Back in the '80s, after literally decades during which the artistically inclined young people of every state of the union were drawn magnetically to Manhattan, music fans began to look outward--to music made by kids in Georgia, Minneapolis and Austin.

Simultaneously, the cultural center of the world moved west, to Seattle, Tokyo and Hong Kong. And just as the Big Apple ceased to dominate America's imagination, so too did the insular New York-is-the-center-of-the-universe viewpoint of New York artists like Byrne and others (Laurie Anderson, Woody Allen and Julian Schnabel all come to mind) cease to beguile those of us "in the provinces" so to speak.

Of course, in a way, Byrne himself was the first to notice this trend: as far back as 1981, he too began drawing on diverse musical sources--particularly the indigenous rhythms of Brazil, Japan and Africa. But for all Byrne's eclectic international perspective, his lyrics have remained firmly exclusionary, and those on his most recent album, Feelings (Warner Bros.), are no exception.

As he has been ever since Remain in Light, Byrne is admirably fixated with rhythms. He sets off all his songs with beautifully crafted textures. Like 1992's Uh-Oh and 1994's David Byrne--both of which saw the artist working in a much more straight-forward pop setting than previously--Feelings combines his light touch with melody with faint colorings of other styles--Cajun, Brazilian, salsa and swing--and the result is musically very pleasant. Guests include Brazilian singer Vinicius Cantuaria, pop star Paula Cole, soul singer Betty Wright and members of Devo; and the majority of the record is produced by English trip-hop group Morcheeba.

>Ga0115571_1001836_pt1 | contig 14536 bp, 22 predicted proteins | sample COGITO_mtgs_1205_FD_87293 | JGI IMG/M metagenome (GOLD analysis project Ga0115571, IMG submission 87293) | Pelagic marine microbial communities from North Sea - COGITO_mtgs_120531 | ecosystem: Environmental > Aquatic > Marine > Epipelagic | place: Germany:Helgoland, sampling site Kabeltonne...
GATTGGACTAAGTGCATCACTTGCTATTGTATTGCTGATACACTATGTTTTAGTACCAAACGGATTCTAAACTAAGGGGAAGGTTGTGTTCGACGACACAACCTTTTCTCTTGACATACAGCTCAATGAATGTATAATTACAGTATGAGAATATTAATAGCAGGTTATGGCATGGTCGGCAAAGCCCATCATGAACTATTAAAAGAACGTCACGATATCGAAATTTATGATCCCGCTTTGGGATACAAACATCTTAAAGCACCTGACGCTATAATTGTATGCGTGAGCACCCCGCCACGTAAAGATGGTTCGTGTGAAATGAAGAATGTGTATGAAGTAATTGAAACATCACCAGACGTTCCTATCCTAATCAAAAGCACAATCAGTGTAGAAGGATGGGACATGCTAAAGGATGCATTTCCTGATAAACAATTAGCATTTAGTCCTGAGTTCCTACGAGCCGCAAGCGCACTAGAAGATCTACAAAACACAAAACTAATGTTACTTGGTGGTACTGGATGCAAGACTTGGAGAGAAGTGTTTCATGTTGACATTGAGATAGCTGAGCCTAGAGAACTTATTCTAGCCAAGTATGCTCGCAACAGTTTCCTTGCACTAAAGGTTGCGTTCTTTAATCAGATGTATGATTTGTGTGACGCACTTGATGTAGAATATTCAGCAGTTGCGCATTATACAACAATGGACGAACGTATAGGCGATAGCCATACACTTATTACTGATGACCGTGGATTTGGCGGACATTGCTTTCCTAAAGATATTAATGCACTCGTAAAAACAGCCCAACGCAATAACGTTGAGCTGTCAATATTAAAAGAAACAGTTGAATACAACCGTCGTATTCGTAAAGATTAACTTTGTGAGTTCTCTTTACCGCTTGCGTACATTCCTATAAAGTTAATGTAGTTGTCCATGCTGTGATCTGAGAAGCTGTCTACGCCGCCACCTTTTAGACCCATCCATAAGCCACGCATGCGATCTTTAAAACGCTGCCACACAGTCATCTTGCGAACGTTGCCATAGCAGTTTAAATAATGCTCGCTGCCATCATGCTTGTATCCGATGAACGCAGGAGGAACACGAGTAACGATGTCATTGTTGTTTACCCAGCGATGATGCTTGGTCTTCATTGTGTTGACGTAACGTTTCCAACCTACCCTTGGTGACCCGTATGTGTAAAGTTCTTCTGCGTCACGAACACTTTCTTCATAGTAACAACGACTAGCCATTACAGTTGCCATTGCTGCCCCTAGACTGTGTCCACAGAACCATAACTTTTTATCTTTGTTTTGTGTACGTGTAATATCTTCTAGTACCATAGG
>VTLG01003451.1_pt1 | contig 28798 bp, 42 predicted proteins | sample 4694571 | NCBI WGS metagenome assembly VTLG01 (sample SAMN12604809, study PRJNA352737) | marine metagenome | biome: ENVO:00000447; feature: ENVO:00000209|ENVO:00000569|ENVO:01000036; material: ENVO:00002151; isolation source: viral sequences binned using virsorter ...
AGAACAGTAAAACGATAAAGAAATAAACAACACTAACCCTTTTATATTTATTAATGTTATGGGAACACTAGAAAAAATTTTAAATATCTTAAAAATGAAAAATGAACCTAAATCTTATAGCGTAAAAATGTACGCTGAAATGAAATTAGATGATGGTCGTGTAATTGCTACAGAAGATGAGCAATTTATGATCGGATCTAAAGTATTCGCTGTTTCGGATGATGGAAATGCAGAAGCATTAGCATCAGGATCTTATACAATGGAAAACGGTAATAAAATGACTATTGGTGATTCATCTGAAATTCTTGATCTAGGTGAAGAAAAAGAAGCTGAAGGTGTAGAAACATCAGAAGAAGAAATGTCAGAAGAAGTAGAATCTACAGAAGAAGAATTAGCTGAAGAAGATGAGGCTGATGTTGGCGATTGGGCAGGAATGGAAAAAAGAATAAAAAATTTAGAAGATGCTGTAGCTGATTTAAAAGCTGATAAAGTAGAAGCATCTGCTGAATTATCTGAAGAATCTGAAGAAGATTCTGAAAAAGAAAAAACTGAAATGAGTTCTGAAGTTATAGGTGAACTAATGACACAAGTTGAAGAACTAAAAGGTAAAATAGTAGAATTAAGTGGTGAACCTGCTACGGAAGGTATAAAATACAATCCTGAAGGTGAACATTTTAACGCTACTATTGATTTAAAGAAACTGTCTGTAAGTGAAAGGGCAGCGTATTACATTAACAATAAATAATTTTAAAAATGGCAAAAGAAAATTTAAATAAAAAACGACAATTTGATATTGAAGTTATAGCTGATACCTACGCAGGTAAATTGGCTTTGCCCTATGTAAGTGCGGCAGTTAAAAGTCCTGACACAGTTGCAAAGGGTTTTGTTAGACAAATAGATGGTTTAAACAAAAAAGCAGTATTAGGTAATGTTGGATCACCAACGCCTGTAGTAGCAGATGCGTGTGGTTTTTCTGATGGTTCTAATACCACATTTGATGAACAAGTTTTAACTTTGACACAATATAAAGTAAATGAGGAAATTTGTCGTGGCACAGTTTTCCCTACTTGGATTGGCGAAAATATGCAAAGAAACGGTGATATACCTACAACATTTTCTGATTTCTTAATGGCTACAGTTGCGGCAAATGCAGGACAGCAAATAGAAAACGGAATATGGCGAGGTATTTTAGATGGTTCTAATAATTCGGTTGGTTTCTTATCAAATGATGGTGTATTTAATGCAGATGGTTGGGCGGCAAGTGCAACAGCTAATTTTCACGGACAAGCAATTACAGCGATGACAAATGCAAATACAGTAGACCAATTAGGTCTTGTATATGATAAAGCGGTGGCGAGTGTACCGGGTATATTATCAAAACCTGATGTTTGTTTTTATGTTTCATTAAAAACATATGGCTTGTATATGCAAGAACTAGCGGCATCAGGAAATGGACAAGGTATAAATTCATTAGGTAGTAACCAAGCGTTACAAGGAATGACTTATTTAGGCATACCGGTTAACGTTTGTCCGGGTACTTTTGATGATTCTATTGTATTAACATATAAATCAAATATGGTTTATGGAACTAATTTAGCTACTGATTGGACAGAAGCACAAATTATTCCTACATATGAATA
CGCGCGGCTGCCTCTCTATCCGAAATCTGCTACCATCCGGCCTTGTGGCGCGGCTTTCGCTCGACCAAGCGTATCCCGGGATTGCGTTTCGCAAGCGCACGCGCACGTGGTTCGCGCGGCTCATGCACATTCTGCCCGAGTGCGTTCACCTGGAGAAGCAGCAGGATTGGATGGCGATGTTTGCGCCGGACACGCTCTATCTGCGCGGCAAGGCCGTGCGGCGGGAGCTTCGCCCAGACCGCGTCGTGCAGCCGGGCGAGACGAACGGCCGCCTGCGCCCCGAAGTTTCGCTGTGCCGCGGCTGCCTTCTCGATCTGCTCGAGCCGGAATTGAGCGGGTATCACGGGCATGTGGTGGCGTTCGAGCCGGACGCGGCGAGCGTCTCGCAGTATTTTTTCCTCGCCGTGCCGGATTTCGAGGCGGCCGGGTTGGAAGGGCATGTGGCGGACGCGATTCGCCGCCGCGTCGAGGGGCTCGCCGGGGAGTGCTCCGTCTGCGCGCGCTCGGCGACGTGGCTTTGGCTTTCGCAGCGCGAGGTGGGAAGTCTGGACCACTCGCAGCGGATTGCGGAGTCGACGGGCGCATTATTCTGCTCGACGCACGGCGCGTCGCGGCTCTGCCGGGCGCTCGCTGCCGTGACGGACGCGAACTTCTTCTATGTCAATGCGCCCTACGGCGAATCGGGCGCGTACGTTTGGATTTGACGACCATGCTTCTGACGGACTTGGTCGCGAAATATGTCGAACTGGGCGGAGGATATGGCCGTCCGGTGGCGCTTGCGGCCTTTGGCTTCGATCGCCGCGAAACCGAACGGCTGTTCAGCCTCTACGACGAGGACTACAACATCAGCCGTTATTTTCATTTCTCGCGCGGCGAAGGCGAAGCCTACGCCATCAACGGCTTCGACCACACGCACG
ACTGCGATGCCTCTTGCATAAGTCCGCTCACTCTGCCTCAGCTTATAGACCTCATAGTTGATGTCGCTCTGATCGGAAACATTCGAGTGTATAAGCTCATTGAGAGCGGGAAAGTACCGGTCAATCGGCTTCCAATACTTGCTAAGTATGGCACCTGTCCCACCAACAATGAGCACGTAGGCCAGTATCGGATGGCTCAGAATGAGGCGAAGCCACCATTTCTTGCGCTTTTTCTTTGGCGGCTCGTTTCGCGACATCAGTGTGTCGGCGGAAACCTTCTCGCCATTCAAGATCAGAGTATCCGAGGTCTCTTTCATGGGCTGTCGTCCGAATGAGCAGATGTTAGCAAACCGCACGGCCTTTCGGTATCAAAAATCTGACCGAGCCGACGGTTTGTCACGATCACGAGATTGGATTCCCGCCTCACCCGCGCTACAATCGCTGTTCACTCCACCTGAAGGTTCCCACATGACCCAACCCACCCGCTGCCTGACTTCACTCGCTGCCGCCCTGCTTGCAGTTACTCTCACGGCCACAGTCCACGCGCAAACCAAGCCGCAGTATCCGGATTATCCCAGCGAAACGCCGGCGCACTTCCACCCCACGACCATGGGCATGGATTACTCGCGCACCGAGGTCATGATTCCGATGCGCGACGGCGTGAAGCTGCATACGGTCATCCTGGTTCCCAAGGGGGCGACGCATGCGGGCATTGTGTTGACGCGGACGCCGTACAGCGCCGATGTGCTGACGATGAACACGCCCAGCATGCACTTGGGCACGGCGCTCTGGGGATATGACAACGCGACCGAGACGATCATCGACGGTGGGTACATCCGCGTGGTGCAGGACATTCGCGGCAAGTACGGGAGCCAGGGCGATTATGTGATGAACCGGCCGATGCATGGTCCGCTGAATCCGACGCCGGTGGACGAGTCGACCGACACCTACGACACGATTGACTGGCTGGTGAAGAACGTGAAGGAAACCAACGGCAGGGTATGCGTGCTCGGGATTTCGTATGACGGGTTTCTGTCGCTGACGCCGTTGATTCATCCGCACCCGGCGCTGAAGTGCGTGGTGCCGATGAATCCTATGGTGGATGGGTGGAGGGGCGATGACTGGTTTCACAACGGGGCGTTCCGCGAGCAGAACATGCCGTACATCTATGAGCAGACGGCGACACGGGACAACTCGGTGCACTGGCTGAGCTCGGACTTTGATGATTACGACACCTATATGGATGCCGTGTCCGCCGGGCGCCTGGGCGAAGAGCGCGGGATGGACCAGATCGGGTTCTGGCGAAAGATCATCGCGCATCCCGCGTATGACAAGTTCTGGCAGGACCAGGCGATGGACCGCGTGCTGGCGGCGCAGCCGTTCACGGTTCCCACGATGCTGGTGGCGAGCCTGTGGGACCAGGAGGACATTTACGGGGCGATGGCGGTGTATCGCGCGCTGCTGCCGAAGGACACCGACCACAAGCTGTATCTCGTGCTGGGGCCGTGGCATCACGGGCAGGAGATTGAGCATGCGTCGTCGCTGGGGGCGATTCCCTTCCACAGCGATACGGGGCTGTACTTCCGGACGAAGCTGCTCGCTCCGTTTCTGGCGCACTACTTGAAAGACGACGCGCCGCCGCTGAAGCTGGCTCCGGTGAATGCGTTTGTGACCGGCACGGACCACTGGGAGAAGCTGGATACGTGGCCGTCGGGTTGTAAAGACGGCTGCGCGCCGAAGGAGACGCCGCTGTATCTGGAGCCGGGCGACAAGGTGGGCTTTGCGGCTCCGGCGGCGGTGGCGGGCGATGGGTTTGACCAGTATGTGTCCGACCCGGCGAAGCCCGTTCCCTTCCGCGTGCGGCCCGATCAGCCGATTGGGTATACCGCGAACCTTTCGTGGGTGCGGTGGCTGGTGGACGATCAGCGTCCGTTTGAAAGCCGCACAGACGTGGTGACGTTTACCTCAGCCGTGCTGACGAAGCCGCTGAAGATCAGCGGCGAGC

Lyrically, however, is one place where you either stay or go with Byrne. "I kissed America / when she was fleecing me," he sings on "America," a song that is a horrid cross between "America" from West Side Story and the sentiments of Nine Inch Nails' "Head Like a Hole." In other words, very ironic. "Finite + Alright" is the album's catchiest number: "Another Elvis will not come along / It's scary but alright / Everything is finite."

When Byrne is less deliberately ironic, however, he is far more tolerable. Highlights of the record include "Daddy Go Down," a Cajun country lament played by English people on sitar and violin; "Dance on Vaseline" (which is reminiscent of such Talking Heads hits as "Wild Life" and "Burning Down the House"); and "The Civil Wars."

"They Are in Love" is a junkie song, recorded in Seattle, which concludes, "It's the pain that keeps us alive / but beauty is all we need to survive." That's a pretty trite conclusion coming from someone as detached as Byrne usually is. And yet, there's something reassuring about its very banality. Maybe he's not an alien after all.


David Byrne plays the Warfield, 982 Market St., San Francisco, at 8pm on Aug. 28­29. Tickets are $22.50/$20. (BASS)

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From the August 21-27, 1997 issue of Metro.